If you have grown tomatoes you’ve experienced “tomato cracks” which is one of the many tomato problems you’ll encounter.
Sometimes called “growth cracks” and usually associated with excessive watering, rainy periods and dry weather which lead to cracking and most of the times scattered on the garden soil.
Cracking results as a way to relieve the pressure which could be caused by excessive soil moisture and other reasons.
For helpful info on ways to handle the problem cracking tomato problem, read the rest of the article below:
Growing tomatoes is sometimes a gamble. You have to play the odds against diseases, vegetable garden pests, or high heat temperatures ruining your crop.
You may succeed in preventing all the above scenarios when growing tomatoes, but then encounter another problem of splitting or cracking. This could happen in many tomato varieties and even on cherry tomatoes.
What Causes Tomatoes to Split or Crack?
Splitting of a tomato fruit can occur in two forms;
Radial cracking – These are more intense and spread from the stem down the sides of the tomato.
Concentric cracking – This is where tomato cracking develops in a circular pattern around where the tomato is attached to the stem.
Cracks develop mostly because of fluctuations in watering. This can be as a result of having periods of dry weather, followed by sudden heavy rains that overwhelm the tomatoes.
Cracking and splitting tomatoes are most prevalent during the maturity stages when the tomatoes are beginning to ripen.
When ripe tomatoes appear during the dry weather, the outer skin toughens up and thickens.
A sudden influx of water brought by the heavy rain cause the tomato to continue growing on the inside.
The inner growth later causes the thickened outer skin to rift resulting in a crack or split.
Sometimes a tomato can close the crack (heal itself), and these will result in something that looks like a stitch.
Tomato Tip: Learn how trimming tomato plants helps produce more tomatoes.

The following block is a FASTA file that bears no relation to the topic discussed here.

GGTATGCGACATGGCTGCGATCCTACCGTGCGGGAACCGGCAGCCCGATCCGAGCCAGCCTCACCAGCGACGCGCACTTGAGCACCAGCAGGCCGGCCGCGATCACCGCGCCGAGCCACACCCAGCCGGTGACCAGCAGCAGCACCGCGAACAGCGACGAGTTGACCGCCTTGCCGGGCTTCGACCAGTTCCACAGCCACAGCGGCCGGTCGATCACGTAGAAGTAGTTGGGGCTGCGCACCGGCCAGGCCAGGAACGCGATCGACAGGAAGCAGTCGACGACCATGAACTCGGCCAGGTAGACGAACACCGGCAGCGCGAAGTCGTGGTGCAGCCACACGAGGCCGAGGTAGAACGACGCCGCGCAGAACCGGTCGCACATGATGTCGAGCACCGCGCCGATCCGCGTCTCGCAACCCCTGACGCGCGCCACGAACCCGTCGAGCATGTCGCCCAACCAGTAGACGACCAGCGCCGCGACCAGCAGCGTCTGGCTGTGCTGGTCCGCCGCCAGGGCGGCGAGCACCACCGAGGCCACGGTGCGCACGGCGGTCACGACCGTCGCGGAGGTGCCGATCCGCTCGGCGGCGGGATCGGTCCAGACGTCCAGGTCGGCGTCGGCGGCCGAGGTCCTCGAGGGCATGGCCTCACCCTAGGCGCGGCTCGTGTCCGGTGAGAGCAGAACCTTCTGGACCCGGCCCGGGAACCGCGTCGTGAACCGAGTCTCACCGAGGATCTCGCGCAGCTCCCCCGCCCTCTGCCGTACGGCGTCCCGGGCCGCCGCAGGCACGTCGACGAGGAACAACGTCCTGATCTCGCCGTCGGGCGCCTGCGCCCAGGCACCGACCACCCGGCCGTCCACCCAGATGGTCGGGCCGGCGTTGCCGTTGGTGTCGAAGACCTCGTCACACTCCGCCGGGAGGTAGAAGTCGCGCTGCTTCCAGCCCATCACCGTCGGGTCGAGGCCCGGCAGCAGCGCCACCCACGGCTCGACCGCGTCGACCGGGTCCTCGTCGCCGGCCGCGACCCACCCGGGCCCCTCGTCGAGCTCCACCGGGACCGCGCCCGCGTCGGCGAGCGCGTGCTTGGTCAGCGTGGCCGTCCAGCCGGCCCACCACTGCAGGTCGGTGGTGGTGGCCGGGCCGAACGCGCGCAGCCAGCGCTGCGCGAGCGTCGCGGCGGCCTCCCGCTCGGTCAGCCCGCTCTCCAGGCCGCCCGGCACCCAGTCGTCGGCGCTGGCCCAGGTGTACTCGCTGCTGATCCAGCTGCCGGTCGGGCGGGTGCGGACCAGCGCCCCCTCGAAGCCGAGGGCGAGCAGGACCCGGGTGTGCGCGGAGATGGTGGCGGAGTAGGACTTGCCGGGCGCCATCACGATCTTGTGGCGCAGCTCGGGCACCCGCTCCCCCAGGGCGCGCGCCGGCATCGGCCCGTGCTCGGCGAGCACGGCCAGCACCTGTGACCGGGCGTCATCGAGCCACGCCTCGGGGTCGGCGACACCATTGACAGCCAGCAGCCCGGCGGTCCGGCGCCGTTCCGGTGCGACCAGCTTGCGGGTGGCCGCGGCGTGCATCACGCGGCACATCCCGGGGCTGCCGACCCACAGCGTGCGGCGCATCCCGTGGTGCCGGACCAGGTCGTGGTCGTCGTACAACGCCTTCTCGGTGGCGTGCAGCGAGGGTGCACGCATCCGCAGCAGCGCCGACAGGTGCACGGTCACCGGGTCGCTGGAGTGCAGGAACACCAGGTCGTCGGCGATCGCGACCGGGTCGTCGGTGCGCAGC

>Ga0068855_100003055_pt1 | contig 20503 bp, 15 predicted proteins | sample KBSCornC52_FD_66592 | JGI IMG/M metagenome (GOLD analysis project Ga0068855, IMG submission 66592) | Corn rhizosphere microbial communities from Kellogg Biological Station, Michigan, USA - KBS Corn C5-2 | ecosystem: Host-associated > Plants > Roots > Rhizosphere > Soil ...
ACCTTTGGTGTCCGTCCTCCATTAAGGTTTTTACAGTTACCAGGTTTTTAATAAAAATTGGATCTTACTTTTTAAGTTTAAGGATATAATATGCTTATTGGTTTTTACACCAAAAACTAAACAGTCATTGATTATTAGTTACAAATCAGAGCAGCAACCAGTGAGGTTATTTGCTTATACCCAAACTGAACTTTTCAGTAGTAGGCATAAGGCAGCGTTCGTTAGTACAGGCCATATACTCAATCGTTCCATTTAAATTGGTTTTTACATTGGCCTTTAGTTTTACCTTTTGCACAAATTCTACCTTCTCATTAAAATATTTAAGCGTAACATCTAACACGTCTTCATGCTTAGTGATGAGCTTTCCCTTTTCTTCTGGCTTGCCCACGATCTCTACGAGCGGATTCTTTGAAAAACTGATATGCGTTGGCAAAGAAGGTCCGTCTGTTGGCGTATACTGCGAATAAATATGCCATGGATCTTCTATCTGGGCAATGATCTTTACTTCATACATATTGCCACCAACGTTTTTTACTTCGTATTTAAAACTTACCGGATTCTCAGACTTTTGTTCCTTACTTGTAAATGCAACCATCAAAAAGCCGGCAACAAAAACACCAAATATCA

A Cracked Tomato Fit For Consumption?
Depending on the severity of the splitting, the tomato can still be consumed. A tomato that has a wide crack can act as a reservoir of fungus, bacteria and mold as it can attract fruit flies.
Avoid any split or cracked tomato when doing tomato canning.
However, you can cut around the cracks and use the good parts in sandwiches, salads, sauces, and salsas.
The taste of the tomato is not affected in the parts not cracked.
If you spot a tomato that is close to ripening and is beginning to crack, remove it from the plant and let it continue to ripen on the kitchen counter or windowsill.
Leaving it on the plant will worsen the situation as it will continue to absorb water and the crack will continue to widen.
How Do you Prevent Cracking or Splitting in Tomatoes?
Keep Water Supply Regular -The best way to prevent the cracking or splitting of tomatoes is by keeping your watering frequency consistent and regular.
It’s better to water your tomatoes deeply at regular basis than watering them sporadically and shallowly. Make sure that you’ve got a regular plan for watering, which adjusts to the amount of rain received.
Plant Crack-Resistant Varieties – these varieties have elastic skin. They include Daybreak, Earl of Edgecombe, Early Girl, Heinz 1350, Juliet, Valley Girl, Mountain Delight, and Mountain Pride.
Apply Balanced Fertilizer – when blossoming and fruiting, tomatoes require more potassium and phosphorus. Excessive nitrogen will cause excessive growth, leading to cracking. Conduct a soil test first to determine the amount of nutrients present in the soil before adding more.
Avoid Over-Fertilizing – Over fertilizing your tomatoes with excess nutrients can lead to a growth spurt. We always use Epsom salt on tomato plants when planting seedlings to give them a boost and reduce transplant shock.
If the tomato plant dries up, don’t water them too much as that can set up the condition for splitting.
Once it has recovered from the dry spell, re-establish the regular watering schedule in a systematic way.